Ottawa Jazz Festival seeks gender equality in this summer’s lineup

Omara Portuondo will be performing on the Jazz Festival main stage on June 28.

At 88, Omara Portuondo, the doyenne of the Buena Vista Social Club and Cuban music, has embarked on what she is calling her ‘Last Kiss’ tour.

It is a journey that will bring her to Ottawa as a headliner in the June’s TD Ottawa Jazz Festival. She’ll join Norah Jones, Chicago, Judith Hill and The Roots (with a separate late show by DJ Questlove) on the main stage at Marion Dewar Plaza for the festival that opens June 21 and runs until Canada Day. The announcement is out earlier than is the norm, but that seems to be the case across the city. RBC Ottawa Bluesfest released their lineup earlier this week.

This year’s festival is making another kind of statement, says Jazzfest’s programming manager, Petr Cancura.

“We put a lot of effort into highlighting women as leaders. It is a really tricky project to take on but where we really tried to do it is on other stages.”

Norah Jones will be on the main stage June 25.

The festival is returning to venues inside the National Arts Centre including concerts in the Fourth Stage and in the Studio, now that the construction is over.

In the Fourth Stage are performers such as Anna Webber’s Simple Trio and Kris Davis and Ingrid Laubrock, the duo of bassist Joelle Leandre and clarinetist Lori Freedman, the Melissa Aldana Quartet.

In the Studio are people like the Patricia Barber Trio, Cyrille Aimee, who is presenting her Sondheim Adventure tribute to the Broadway legend and the jazz singer Cecile McLorin Salvant.

“Across the board the goal was to try to be equal. It is a really interesting project because first of all in the jazz world you are facing a history of it being a ma’s world. It is so hard for women to be in that world.

“It’s better this years than ever,” Cancura believes, “because of the #MeToo movement, but it’s still not easy. As a team we had to remind ourselves every day that we were trying to be gender equal.”

There are more male acts available for historical reasons.

“Honestly this is something we have been thinking about for the past two or three years. With Catherine (O’Grady) the executive director, and she is a woman, we have the conversation all the time that we need more women. We decided that this year we would just go for it and really embrace it and see how far we can take it.”

Every series has a significant amount of women, he said, adding that “I don’t really want to get into statistics. The funny thing is, for example, with (the Chilean tenor saxophone player) Melissa Aldana, she’s great. She’s this young, fierce woman who won the Thelonious Monk competition and, of course, she has a quartet full of guys.”

Still, Cancura said, he believes it’s more important to have someone like Aldana, who is leading an ensemble with an ensemble full of men, than a quartet led by a man with three women in it.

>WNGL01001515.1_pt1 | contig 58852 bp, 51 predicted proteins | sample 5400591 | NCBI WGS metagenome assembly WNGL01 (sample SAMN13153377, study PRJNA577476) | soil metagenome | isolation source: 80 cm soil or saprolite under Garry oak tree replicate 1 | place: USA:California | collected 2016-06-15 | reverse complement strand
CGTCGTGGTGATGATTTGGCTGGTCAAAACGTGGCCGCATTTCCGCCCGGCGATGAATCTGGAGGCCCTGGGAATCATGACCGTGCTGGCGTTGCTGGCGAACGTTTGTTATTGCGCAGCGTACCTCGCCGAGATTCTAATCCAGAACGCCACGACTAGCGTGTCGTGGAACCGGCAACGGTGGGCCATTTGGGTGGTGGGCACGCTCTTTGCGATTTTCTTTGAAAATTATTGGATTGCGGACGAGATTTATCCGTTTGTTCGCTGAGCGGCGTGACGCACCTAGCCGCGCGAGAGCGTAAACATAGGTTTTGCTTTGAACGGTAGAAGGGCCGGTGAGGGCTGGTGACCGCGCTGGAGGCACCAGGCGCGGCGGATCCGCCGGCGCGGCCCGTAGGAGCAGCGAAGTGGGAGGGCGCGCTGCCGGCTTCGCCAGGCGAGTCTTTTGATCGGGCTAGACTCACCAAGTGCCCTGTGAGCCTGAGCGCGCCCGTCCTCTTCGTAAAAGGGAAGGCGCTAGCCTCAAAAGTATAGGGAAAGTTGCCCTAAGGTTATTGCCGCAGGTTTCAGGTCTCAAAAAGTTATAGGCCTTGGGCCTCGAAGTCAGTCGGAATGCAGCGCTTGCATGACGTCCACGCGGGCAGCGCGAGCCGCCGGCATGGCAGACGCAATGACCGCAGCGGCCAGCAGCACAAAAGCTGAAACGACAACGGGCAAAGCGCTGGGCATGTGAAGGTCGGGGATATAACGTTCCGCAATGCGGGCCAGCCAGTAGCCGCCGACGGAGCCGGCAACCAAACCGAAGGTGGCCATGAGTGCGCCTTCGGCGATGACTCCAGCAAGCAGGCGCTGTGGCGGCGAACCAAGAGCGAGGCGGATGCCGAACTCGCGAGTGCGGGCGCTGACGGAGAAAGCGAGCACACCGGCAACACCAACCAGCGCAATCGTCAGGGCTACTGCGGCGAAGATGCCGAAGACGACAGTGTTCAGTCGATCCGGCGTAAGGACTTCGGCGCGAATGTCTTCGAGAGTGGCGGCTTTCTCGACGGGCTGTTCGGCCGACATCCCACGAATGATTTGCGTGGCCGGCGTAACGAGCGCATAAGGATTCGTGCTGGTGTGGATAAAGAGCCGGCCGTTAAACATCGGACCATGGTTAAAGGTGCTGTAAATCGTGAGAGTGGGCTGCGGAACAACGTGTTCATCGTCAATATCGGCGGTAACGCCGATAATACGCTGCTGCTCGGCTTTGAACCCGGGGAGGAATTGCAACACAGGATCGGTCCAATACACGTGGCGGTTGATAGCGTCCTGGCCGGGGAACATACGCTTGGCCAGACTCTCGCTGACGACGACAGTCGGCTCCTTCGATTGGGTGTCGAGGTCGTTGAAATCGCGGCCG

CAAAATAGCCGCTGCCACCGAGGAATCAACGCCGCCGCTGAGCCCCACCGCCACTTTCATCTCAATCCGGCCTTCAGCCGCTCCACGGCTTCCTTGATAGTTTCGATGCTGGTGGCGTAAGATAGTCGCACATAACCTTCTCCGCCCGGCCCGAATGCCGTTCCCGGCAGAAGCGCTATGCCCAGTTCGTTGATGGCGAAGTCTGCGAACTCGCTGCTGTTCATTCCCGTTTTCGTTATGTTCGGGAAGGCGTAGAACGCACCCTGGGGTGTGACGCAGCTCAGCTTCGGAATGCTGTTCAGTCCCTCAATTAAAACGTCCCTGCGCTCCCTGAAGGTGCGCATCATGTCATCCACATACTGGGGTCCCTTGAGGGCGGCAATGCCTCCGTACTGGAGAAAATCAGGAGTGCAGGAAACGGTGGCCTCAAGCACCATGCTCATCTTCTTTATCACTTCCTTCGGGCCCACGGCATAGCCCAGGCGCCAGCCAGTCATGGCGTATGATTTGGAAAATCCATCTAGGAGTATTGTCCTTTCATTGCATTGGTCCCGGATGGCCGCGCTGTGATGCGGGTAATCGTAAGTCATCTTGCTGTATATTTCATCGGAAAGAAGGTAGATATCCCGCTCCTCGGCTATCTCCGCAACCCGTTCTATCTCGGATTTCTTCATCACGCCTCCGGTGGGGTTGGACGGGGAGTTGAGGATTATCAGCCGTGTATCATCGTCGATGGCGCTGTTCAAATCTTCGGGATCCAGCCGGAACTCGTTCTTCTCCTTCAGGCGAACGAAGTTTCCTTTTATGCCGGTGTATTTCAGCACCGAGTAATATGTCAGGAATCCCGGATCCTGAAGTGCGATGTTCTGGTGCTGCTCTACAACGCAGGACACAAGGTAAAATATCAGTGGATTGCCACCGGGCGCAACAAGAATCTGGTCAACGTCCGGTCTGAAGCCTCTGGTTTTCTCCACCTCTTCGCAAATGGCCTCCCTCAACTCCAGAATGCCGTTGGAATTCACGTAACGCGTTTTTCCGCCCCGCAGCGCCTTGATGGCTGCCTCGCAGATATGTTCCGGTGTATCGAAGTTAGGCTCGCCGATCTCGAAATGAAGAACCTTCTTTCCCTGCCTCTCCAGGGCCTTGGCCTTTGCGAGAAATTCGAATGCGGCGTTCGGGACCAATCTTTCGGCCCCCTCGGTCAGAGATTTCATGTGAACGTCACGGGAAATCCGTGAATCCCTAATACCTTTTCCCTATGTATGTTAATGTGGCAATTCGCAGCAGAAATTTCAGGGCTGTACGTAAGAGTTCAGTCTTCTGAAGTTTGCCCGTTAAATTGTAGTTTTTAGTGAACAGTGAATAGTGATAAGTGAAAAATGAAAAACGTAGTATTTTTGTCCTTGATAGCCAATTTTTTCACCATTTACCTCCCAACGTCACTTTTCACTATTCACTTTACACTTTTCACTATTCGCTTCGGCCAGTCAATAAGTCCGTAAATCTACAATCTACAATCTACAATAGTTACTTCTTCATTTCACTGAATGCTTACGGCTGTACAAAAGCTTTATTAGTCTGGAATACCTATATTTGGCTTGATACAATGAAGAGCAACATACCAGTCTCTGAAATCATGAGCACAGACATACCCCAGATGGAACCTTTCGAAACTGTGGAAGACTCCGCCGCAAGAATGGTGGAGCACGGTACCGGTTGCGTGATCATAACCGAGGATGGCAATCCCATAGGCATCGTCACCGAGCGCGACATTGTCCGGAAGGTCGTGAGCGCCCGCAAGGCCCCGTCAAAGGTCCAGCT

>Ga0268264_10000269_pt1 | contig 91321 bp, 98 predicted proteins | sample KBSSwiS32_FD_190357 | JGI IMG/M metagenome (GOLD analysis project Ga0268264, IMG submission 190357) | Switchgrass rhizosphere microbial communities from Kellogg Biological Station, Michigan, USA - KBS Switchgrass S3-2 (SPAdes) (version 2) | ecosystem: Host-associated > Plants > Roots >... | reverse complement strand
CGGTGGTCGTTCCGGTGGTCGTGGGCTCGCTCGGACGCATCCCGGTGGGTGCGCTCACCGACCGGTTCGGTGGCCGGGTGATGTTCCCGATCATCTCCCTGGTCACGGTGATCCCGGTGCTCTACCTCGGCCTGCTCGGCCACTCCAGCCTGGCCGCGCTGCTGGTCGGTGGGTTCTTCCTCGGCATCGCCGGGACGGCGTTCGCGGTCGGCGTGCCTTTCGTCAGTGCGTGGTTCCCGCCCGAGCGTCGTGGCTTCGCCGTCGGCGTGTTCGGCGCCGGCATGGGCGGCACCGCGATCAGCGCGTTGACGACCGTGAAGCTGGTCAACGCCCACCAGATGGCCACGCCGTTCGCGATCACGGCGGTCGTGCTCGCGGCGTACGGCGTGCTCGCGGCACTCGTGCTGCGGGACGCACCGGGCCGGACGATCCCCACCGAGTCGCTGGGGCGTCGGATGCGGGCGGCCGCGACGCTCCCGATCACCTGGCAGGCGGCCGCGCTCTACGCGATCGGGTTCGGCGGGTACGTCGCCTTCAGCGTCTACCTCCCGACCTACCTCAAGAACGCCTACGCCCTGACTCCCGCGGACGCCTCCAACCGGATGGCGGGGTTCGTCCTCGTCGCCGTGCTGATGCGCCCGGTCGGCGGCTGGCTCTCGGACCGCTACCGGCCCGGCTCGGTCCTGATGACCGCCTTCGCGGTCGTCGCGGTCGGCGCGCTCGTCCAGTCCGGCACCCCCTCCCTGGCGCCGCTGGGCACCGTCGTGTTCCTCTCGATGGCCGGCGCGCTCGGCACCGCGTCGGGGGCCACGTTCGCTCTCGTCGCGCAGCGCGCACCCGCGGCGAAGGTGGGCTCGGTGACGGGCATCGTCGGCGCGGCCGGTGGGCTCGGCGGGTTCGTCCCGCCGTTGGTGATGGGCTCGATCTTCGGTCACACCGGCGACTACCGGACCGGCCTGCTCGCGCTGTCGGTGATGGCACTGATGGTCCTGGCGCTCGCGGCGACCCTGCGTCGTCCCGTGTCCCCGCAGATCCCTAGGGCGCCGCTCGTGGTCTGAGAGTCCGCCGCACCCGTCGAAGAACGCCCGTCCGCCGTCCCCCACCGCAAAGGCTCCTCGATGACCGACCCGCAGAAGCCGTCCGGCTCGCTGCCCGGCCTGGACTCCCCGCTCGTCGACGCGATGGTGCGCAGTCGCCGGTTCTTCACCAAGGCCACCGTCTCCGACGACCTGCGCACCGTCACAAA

Melissa Aldana and her quartet will be in the Fourth Stage June 26.

He also doesn’t want to be saying to a band leader like Aldana to bring women along in the quartet. “That’s not fair.”

On the main stage, Cancura believes the festival has put together a really strong lineup. He said they have been trying to get Norah Jones to the festival for many years.

“I also think it is still important for us to present some marquee talent. Chicago has been on the docket for many years as well.”

The main stage, he said, is really more of a reflection of the core audience of the festival.

“We get really great feedback on acts such as Boz Scaggs or Steve Earle. The kinds of acts that a certain generation wants to see.”

He believes The Roots are “super exciting and fit right in. They are still going upwards. They are on TV and they are always collaborating and I think they are very cool.”

Then he said the festival decided to put some jazz on the main stage with jazz pianist Brad Mehldau‘s Quintet. Mehldau has worked with many of the greats including Pat Metheny, Charlie Haden, Michael Brecker and Wayne Shorter over a 20 year career. There is also drummer/singer/composer Terri Lyne  Carrington and Social Science.

Brad Mehldau’s Quintet will be on the main stage June 26.

“At that point we filled it in with some smaller exciting acts like the soul ensemble Lee Fields & The Expressions and singer Judith Hill.” She will open the main stage on June 21.

Cancura thinks that putting a lot of the jazz shows inside the NAC is a better fit for those shows.

Cancura was also at pains to single out the New Zealand born alto saxophonist Hayden Chisholm who will be an artist in residence this summer.

“He plays microtonally and he’s kind of a big deal at it.” Chisholm will do two shows and spend a day with the festival’s youth summit. He’ll be playing in a trio and with a 13-piece local chamber ensemble.

Cancura also singled out concerts featuring:

• The Danish guitarist and composer Jakob Bro with Thomas Morgan and Joey Baron;

• Montreal saxophonist Christine Jensen’s Jazz Orchestra, a gender neutral band. Cancura is helping put together the ensemble which will include an all-female sax section. In the end it will be a Montreal, Ottawa, Toronto conglomerate, he said featuring Canadian female composers;

• Brooklyn, New York’s paris-monster is a rocking drummer and a bass player duo who are “super virtuosic,” he said;

Cha Wa is a Grammy nominated Indigenous band from New Orleans.

For information on all the acts, tickets and concert dates and times please see

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Peter Robb began his connection with the arts community in Ottawa in the mid-1980s when he was the administrator and public relations director of the Great Canadian Theatre Company. After a long career in journalism with the Ottawa Citizen where he served in a number of different posts he returned to the arts when he became the Citizen's arts editor.